How do you solve a problem like Miss Julie, the aristocratic antiheroine of August Strindberg’s 1888 drama who is strong-willed and imperious to her social inferiors even as she is drawn into a torrid affair with one of her father’s servants? A play that was once too raw and provocative to stage can now seem like quaint melodrama, as it did in a Broadway revival a decade ago starring Sienna Miller and Jonny Lee Miller.
But around the time of that production, the Johannesburg-born director and playwright Yaël Farber came up with an ingenious solution — to reset the play in modern-day South Africa, where the clash of historic white privilege and newly liberated black recrimination add exciting new elements to the story.
“Mies Julie,” which opened Sunday at Off Broadway’s Classic Stage Company (in repertory with Strindberg’s “The Dance of Death”), makes a strong case for Strindberg’s enduring relevance — despite a tragically uneven production under Shariffa Ali’s direction.
The imbalance stems not just from the two mismatched lovers — the haughty Boer heiress Julie (Elise Kibler) and John, the black family servant with whom she’s grown up on her family’s Karoo plantation estate (James Udom). It also comes from the two stars themselves: Kibler seems ill at ease, like a little girl trying on her mother’s clothes, and her accent wanders the globe, sometimes within the same line; Udom, meanwhile, delivers a more confident performance that is both physical and vulnerable, though he can transition between subservient and dominant too abruptly.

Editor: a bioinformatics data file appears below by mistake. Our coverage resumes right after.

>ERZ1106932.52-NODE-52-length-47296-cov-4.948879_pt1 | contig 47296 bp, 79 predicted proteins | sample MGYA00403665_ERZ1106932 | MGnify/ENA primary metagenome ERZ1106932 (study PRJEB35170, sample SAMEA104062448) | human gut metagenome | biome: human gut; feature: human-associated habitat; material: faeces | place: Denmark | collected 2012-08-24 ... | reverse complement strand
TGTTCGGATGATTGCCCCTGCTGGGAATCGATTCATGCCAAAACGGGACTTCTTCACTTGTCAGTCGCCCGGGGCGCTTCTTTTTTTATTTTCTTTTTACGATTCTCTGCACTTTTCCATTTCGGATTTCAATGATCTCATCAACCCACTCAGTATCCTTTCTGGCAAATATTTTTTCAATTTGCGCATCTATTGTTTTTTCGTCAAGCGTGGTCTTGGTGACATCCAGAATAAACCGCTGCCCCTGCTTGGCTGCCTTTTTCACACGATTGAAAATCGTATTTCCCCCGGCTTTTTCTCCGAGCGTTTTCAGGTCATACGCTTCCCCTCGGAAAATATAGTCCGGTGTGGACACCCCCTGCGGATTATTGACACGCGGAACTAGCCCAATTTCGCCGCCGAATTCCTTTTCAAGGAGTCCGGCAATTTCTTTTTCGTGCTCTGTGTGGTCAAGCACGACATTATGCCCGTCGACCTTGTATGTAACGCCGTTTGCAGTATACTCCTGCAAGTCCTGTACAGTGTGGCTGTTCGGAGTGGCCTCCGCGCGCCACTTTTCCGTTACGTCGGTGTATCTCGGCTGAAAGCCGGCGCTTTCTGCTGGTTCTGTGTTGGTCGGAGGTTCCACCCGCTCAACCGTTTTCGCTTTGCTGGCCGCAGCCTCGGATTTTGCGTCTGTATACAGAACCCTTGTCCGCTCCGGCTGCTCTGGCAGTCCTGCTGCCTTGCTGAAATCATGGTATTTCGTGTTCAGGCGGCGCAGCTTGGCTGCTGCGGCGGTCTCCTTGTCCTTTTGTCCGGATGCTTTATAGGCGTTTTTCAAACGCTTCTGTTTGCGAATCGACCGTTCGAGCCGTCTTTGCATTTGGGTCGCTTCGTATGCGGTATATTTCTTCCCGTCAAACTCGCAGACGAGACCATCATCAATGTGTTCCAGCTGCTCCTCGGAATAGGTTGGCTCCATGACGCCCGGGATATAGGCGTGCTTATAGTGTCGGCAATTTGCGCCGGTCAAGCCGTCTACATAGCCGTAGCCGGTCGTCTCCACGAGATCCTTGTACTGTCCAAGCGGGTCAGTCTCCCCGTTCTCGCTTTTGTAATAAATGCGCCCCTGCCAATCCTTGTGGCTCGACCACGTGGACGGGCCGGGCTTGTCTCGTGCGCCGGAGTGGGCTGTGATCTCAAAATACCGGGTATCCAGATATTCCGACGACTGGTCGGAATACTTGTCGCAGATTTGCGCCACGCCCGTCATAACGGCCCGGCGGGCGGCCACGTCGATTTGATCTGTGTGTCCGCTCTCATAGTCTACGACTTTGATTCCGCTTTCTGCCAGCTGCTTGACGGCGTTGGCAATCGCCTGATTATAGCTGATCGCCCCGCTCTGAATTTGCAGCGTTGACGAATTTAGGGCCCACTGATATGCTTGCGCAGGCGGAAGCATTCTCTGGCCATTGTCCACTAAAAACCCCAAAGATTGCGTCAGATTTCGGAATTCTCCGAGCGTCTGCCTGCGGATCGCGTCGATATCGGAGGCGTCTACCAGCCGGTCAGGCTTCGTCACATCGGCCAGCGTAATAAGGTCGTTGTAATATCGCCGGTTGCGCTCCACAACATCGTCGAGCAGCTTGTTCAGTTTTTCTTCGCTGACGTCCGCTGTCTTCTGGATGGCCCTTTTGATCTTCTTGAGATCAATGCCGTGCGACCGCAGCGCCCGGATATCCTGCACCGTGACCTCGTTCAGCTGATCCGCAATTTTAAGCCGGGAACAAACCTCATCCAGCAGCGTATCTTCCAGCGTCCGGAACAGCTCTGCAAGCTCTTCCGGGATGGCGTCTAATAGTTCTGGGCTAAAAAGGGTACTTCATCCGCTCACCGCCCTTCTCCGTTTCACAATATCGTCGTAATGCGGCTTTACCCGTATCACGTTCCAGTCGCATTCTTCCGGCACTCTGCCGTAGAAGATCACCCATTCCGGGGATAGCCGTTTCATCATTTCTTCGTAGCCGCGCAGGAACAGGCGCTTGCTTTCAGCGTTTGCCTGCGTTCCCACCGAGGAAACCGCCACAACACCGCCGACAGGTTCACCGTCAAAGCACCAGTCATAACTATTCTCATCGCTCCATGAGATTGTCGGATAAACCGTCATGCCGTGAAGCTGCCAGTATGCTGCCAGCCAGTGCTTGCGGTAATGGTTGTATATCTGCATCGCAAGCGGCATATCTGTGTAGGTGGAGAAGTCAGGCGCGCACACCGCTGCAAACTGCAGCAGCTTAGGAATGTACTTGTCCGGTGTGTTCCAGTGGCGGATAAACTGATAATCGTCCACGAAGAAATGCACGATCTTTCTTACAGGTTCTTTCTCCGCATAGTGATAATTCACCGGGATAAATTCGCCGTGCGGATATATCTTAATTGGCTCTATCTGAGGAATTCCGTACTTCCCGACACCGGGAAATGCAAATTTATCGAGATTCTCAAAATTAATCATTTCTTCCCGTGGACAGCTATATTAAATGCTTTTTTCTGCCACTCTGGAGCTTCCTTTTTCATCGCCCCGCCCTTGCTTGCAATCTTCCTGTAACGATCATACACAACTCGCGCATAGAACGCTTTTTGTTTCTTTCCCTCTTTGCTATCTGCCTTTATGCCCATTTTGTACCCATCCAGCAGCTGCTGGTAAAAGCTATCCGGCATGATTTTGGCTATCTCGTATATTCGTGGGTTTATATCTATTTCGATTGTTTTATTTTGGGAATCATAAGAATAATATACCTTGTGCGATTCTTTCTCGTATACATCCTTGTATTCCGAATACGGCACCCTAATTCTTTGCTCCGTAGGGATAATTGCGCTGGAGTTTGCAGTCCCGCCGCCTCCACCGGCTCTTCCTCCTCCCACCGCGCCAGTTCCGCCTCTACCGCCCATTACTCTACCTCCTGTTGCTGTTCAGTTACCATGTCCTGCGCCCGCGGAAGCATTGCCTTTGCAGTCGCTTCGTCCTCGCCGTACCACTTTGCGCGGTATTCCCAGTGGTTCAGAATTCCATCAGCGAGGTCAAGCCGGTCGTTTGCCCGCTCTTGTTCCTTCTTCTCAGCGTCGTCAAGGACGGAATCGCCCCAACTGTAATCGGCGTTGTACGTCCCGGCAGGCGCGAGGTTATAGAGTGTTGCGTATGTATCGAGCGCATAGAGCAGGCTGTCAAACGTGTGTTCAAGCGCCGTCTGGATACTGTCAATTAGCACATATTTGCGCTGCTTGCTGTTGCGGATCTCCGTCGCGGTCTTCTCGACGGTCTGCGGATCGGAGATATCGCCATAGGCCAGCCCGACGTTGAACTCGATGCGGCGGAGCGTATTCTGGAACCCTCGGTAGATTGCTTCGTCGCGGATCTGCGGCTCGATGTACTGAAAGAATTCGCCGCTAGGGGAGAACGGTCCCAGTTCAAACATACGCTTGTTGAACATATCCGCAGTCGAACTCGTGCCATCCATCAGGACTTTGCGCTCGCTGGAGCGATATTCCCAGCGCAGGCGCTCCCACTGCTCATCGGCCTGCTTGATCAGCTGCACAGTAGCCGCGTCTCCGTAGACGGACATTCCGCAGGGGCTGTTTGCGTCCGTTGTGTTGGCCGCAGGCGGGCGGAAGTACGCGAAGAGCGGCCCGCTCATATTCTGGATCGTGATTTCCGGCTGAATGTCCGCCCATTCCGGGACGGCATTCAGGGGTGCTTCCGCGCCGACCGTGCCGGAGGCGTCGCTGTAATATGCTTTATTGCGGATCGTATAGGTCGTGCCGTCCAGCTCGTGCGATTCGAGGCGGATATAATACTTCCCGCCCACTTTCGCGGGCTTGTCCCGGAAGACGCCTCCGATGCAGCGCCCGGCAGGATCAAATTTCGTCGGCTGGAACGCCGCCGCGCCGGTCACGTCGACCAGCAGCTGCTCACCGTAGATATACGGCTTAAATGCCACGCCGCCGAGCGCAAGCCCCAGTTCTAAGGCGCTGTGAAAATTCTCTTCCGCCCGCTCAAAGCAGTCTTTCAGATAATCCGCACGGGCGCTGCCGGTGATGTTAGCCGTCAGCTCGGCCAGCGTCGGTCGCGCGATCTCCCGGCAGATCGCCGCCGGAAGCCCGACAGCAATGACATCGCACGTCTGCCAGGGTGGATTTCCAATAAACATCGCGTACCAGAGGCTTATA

Indeed, one shortcoming of Farber’s 75-minute, intermissionless staging is that doesn’t allow either the cast or theatergoers a break to absorb the shifting power dynamics between the central couple — particularly after their decidedly raw hook-up on the kitchen table.
Still, Farber’s transformation of Christine from Jean’s fellow kitchen worker and fiancée into the ambitious young man’s mother is ingenious. We first meet this matriarchal figure before the action even begins, scrubbing the tiled kitchen floor. And as played by Patrice Johnson Chevannes with forthright gravitas, Christine helps to anchor the proceedings by making her family’s history on this land palpable.
Palpable too is another Farber addition to the text: an ancestral ghost (Vinie Burrows) who occasionally wanders the grounds to embody the country’s sad legacy of apartheid. Julie’s Boer family may have cultivated the land for generations, but there are older claimants, and John now has both a spiritual and flesh-and-blood reason for his reluctance to just take flight.
Farber can be a little obvious in drawing political lessons here. “You think my body is your restitution?” Julie tells John after their one-night stand. “My womb, your land grab?”
But her approach breathes new life into a story whose conflicts and power dynamics can seem anachronistic and even dated. It’s just a shame that this wobbly production exacerbates some of its shortcomings.